This week, RFA’s Director – Financial Planning, Gabe Adams, CFP®, MSPFP, explains sequence of return risk and how the order in which you receive your investment returns—especially in retirement—can affect your plan. He also shares several strategies for managing this risk.


Hello. Today, I am going to discuss what can be an overlooked aspect of investing – how the order, or sequence, in which you receive returns can affect your plan. I am then going to review how this can affect your retirement and some strategies that can mitigate this risk.

What Is Sequence of Returns?

In short, sequence of returns is the order in which your investment returns occur, as returns are very unlikely to occur in a straight line. For example, say two investors each start with a $100,000 balance and receive a 5% average annual return over a three-year period. However, the returns do not occur in a straight line and the first investor, investor A, has a negative 10% return in the first year while the second investor, investor B, has a negative 10% return in the last year. If there are no deposits or withdrawals coming in or out of the portfolio, order of returns is a non-factor and both investors have the same results.

How Can Portfolio Withdrawals Affect Investment Returns?

Now, when withdrawals come into play, two investors can end up with different results. Let’s look at investor A and investor B again from the previous example but assume that they each withdraw $10k annually. Investor A receives annual three year returns of -10%, 15% and 10% while investor B receives returns in the reverse order.

Investor A

Year Return Withdrawal Ending Portfolio Value
0 N/A N/A N/A – $100,000 starting balance
1 -10% $10,000 $80,000
2 15% $10,000 $82,000
3 10% $10,000 $80,200

Investor B

Year Return Withdrawal Ending Portfolio Value
0 N/A N/A N/A – $100,000 starting balance
1 10% $10,000 $100,000
2 15% $10,000 $105,000
3 -10% $10,000 $84,500

Even though they received the same average annual return of 5%, investor B ends up with a balance over $4k larger than investor A. There are a few reasons for this. First off, investor A’s negative return in year one occurs at the beginning of the period when there are more assets in their portfolio, not to mention that a withdrawal is made from the reduced balance. Then, there is less remaining in the portfolio to recover in years two and three.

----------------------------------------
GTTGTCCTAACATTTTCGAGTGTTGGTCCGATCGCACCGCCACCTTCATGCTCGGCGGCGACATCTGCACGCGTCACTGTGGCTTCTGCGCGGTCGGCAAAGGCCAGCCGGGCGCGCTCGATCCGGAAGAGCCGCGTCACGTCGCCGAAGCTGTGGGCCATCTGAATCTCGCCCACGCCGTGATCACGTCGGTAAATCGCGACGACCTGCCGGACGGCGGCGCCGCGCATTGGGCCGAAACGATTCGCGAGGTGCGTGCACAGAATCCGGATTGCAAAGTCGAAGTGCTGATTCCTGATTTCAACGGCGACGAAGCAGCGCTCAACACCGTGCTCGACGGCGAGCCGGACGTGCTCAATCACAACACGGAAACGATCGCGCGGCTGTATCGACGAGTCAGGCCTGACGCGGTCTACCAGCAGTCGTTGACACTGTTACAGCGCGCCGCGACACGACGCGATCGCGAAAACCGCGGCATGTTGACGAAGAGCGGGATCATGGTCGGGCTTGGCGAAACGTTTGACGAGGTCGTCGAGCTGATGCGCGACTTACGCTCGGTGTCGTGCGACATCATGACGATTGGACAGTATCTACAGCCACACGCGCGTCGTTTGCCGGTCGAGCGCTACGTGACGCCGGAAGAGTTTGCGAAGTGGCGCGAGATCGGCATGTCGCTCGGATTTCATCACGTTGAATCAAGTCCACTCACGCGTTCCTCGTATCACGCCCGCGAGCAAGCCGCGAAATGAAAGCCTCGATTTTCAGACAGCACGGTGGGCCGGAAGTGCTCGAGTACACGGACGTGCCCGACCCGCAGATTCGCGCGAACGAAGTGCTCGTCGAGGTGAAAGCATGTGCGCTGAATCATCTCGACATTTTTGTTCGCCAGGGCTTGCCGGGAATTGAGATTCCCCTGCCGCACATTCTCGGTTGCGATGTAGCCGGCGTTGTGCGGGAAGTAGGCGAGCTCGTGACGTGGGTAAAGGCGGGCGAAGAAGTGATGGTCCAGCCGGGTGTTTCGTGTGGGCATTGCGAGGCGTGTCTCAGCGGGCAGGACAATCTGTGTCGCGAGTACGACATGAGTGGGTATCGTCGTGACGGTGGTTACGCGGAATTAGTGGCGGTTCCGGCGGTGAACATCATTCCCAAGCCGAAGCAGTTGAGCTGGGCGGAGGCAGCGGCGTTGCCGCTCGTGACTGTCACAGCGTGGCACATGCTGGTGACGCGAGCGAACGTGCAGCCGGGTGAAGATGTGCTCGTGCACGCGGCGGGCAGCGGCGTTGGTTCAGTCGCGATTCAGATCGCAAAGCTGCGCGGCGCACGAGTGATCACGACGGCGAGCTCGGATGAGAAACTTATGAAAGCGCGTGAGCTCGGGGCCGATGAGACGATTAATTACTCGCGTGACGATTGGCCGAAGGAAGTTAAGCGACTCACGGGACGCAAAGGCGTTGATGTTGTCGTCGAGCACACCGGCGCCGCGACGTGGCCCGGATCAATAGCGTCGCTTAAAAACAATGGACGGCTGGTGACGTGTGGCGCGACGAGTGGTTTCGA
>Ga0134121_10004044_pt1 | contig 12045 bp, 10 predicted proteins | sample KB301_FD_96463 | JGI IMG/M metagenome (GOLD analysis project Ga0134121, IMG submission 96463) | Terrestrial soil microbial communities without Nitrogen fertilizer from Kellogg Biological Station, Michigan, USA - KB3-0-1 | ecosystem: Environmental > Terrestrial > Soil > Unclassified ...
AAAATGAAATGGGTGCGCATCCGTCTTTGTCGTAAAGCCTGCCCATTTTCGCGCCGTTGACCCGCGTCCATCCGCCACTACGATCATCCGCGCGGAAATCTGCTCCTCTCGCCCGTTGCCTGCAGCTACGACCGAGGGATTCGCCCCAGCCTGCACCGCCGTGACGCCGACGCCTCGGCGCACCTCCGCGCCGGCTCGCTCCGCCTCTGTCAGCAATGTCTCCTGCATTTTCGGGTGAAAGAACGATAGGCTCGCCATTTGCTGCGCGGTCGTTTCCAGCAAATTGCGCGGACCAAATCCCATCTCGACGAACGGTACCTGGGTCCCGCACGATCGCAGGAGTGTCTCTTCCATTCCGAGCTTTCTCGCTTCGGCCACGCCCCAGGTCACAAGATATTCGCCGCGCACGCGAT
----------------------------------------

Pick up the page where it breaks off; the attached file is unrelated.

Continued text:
Sequence of Return Risk in Retirement

The order in which you receive returns, especially early in retirement, can be impactful. Let’s look at a potential real-life example using the S&P 500 index. Many of you probably remember 2008, in which this index dropped by more than 38%. This would have been a tough time to retire. To illustrate, let’s look at investor A again, who retired in 2008. On the other hand, investor B retired in 2009. In this example, they both started with a $1M portfolio and withdrew $40k per year inflating at 3%.

Investor A (Retired 2008)

Year Return Withdrawal Ending Portfolio Value
N/A N/A N/A N/A – $1M starting balance
2008 -38.49% $40,000 $575,100
2009 23.45% $41,200 $668,761
2010 12.78% $42,436 $711,793

Investor B (Retired 2009)

Year Return Withdrawal Ending Portfolio Value
N/A N/A N/A N/A – $1M starting balance
2009 23.45% $40,000 $1,194,500
2010 12.78% $41,200 $1,305,957
2011 0% $42,436 $1,263,521

* Source for S&P 500 returns –

What a difference a year makes. Investor A, who unfortunately retired in 2008 ended the first three years of retirement down nearly 30% from their starting balance. Investor B ended up with $550k more than investor A by retiring only one year later! Although not illustrated, the order of returns can have a lasting impact throughout a decades-long retirement given that investor A has a smaller balance that can recover. Additionally, what if investor A also had a large purchase in 2008, such as a new home? A larger withdrawal would further magnify the results of their negative sequence.

Strategies for Managing Sequence of Return Risk

As should be evident, the order in which you receive returns could really impact your retirement. That said, there are several strategies to consider. First off, managing portfolio risk is key. You may have heard from your RFA Advisor to take the amount of risk required to meet your goals, and a portfolio with 100% equities is unlikely to be appropriate for many of you nearing or early in retirement. Diversifying your portfolio with high quality bonds can potentially serve as a ballast, or buffer, to stocks. Additionally, holding cash for short-term withdrawal needs can help. That way, you can avoid withdrawing from your portfolio in a difficult market. It is also important to periodically rebalance your portfolio back to its target asset allocation to keep your risk level in line with your goals. This is something that RFA does routinely.

Finally, for those of you who have completed a financial plan with RFA, you may be familiar with our bad timing illustration. With this scenario, we review your plan if you experience bad returns early in retirement and evaluate potential adjustments if needed. You should also continuously review your financial plan and portfolio withdrawals over time, including when there is a market downturn.

That was a lot of ground we covered. If you have any questions about this important topic, please do not hesitate to contact your RFA advisor. Thanks so much for listening in, and I’ll see you next time.

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